The commission will be required to consult with an advisory council of 18 members--nine from each country--that will include representatives of state or local governments or community groups from each of the border states, and members of the public, including nongovernmental organizations. The commission will establish procedures for public participation, including written notice and opportunity to comment on general guidelines and on applications for certification of projects.

The BECC can mobilize sources of financing for environmental infrastructure projects from NADBank; direct government support, such as grants, loans, and guarantees from federal, state and local governments; or the private sector. It will seek to mobilize private capital to the maximum extent possible in order to leverage government financing. Arrangements for servicing the debt will encourage reliance on fees paid by those causing pollution and those benefiting from the improved environment.

North American Development Bank

NADBank, capitalized and governed by the two countries, will evaluate the financial feasibility of projects certified by the BECC and provide financing as appropriate. Based on its capitalization, it is envisioned that the bank will be able to make some $2 billion or more in loans and guarantees, with an upper limit of $3 billion. Initial capital paid in will be $450 million, with callable capital of $2.55 billion. The bank will be governed by a six-member board having an equal number of representatives from each country.

The bank will use its own capital (contributed equally by the United States and Mexico), funds raised by it in the financial markets and other available resources to:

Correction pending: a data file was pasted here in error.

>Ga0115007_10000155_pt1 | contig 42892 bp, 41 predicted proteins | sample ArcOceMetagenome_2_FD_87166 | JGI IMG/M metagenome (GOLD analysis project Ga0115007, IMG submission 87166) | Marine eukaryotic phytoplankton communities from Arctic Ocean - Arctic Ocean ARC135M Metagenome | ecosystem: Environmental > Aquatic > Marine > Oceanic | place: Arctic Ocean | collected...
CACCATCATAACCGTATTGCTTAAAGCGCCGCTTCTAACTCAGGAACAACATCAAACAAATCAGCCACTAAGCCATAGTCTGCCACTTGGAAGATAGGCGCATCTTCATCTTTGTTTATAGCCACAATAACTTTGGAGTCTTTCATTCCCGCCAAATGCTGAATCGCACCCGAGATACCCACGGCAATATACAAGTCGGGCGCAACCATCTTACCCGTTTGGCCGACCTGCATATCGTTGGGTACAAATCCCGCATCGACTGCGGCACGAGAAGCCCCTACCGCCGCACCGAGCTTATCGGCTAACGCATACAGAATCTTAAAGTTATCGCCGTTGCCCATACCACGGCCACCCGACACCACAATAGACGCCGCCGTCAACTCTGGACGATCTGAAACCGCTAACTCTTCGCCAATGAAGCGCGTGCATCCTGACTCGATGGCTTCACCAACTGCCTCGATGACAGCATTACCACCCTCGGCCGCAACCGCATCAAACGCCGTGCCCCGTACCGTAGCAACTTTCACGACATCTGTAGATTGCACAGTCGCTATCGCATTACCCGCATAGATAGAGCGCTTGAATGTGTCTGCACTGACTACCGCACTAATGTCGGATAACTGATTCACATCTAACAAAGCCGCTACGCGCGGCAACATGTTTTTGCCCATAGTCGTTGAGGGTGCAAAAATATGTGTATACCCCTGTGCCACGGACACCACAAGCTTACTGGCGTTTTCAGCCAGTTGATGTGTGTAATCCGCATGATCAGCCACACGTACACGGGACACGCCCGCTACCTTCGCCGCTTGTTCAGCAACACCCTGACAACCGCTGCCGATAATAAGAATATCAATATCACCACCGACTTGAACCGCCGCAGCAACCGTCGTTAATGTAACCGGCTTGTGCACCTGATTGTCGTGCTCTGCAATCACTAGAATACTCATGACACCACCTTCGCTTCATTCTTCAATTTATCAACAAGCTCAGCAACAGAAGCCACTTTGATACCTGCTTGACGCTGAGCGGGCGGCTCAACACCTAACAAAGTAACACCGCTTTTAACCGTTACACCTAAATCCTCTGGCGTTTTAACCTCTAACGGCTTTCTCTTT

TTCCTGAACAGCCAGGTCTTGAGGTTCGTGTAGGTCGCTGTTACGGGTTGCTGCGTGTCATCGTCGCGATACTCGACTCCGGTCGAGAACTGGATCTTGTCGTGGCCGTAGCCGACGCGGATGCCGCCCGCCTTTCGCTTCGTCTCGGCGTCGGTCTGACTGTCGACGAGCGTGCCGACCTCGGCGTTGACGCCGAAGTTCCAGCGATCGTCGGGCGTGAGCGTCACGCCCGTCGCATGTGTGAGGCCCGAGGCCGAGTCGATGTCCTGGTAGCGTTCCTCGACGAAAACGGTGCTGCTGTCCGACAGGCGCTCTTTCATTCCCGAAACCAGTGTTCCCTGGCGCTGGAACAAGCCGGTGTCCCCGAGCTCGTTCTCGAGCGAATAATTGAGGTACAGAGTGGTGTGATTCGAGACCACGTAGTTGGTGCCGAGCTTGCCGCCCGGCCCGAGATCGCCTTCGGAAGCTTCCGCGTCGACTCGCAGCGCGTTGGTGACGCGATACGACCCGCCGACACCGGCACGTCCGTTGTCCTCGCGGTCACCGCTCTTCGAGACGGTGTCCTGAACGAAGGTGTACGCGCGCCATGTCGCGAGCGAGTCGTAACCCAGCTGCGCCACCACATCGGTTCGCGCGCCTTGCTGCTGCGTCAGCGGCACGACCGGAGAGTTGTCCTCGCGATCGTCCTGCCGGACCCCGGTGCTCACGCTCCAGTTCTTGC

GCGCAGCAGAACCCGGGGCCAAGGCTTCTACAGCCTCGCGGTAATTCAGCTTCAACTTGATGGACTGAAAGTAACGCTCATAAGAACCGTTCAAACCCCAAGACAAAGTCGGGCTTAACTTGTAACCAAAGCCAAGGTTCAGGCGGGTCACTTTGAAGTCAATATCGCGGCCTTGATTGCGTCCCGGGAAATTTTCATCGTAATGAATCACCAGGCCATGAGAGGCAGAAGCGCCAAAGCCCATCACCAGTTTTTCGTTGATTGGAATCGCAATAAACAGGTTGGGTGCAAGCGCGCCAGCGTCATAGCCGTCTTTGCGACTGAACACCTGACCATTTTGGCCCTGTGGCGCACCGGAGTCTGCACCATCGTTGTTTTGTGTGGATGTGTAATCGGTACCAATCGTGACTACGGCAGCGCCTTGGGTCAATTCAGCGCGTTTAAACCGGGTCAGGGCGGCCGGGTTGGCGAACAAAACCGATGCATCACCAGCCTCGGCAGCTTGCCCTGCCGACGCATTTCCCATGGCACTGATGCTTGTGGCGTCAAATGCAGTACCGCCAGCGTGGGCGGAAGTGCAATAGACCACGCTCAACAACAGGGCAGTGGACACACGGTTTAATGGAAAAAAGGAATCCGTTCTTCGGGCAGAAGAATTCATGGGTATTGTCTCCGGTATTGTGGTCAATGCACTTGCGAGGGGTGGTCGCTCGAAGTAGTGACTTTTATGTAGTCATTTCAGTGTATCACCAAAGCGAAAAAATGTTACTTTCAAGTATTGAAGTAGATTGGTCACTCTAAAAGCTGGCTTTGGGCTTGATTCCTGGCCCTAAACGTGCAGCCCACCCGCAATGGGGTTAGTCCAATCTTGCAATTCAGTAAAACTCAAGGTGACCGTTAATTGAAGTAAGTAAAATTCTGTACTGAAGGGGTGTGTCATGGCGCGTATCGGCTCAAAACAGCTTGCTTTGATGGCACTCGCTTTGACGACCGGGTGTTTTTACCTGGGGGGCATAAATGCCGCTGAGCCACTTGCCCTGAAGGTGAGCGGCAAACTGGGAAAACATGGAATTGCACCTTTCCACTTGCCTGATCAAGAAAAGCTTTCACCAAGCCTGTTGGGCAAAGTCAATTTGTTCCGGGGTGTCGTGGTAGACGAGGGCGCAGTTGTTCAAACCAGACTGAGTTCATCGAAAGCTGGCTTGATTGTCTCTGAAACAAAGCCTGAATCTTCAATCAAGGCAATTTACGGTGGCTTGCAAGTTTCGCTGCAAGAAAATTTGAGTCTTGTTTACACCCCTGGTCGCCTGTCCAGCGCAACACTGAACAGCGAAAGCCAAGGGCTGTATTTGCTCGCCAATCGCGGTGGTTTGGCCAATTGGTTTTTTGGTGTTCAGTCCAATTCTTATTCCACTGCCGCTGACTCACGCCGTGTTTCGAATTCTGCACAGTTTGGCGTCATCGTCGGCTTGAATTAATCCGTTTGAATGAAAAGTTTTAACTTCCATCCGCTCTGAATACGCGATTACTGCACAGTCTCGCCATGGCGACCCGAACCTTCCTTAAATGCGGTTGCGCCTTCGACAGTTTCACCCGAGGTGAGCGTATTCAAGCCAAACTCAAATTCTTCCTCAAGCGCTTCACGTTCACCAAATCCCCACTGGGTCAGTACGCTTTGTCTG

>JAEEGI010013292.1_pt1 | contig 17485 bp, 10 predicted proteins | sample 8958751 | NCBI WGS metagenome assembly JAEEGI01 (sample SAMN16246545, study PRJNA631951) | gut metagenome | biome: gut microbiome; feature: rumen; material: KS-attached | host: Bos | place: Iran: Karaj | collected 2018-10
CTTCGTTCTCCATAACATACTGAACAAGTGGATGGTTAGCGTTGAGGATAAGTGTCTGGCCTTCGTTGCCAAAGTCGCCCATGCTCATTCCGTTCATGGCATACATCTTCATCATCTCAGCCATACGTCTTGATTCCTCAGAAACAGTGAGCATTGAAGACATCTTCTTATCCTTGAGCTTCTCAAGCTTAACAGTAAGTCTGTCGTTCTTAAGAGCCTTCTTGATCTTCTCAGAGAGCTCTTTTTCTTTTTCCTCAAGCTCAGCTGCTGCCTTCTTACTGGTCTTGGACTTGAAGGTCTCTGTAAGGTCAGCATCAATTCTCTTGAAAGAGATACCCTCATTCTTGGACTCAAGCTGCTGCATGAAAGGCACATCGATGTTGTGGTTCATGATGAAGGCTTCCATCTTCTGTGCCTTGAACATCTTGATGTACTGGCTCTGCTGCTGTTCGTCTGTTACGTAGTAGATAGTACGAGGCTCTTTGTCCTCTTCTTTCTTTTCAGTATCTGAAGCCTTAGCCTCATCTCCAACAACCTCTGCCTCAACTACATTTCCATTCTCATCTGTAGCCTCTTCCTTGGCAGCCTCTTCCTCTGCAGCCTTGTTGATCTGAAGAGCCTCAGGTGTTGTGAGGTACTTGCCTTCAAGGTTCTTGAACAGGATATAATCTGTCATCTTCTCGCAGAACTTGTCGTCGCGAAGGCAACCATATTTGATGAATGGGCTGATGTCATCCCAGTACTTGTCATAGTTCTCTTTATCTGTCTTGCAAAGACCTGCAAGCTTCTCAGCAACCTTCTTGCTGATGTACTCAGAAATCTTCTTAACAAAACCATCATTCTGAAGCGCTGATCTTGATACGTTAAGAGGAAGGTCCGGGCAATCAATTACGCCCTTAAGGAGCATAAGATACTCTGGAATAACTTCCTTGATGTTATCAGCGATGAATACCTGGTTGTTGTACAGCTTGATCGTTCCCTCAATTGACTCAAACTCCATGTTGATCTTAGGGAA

1) finance public and private investment in environmental infrastructure projects and

2) encourage and supplement private investment in environmental infrastructure projects.

The United States and Mexico also have agreed that up to 10 percent of the resources of the bank will be made available, on an equal basis, for community adjustment and investment programs in support of NAFTA in both countries, which need not be in the border region. Each government will develop criteria and procedures for directing these resources through existing government programs. The NADBank is intended to supplement existing sources of financing by supporting, not impairing, the ability of governments and investors to seek financing from other institutions.


The creation of the two institutions for financing environmental infrastructure in the border area grew out of negotiations for a supplemental agreement to the NAFTA that would deal with 1) improving environmental conditions throughout North America and 2) improving national enforcement of each country's laws relating to environmental protection. Called the North American Agreement on Environmental Cooperation, that supplemental agreement establishes a framework for United States, Mexican and Canadian cooperation on a long agenda of common environmental matters, including effective enforcement of their environmental laws and monitoring of the environmental effects of NAFTA.
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Author:Weiss, Barbara
Publication:Government Finance Review
Date:Feb 1, 1994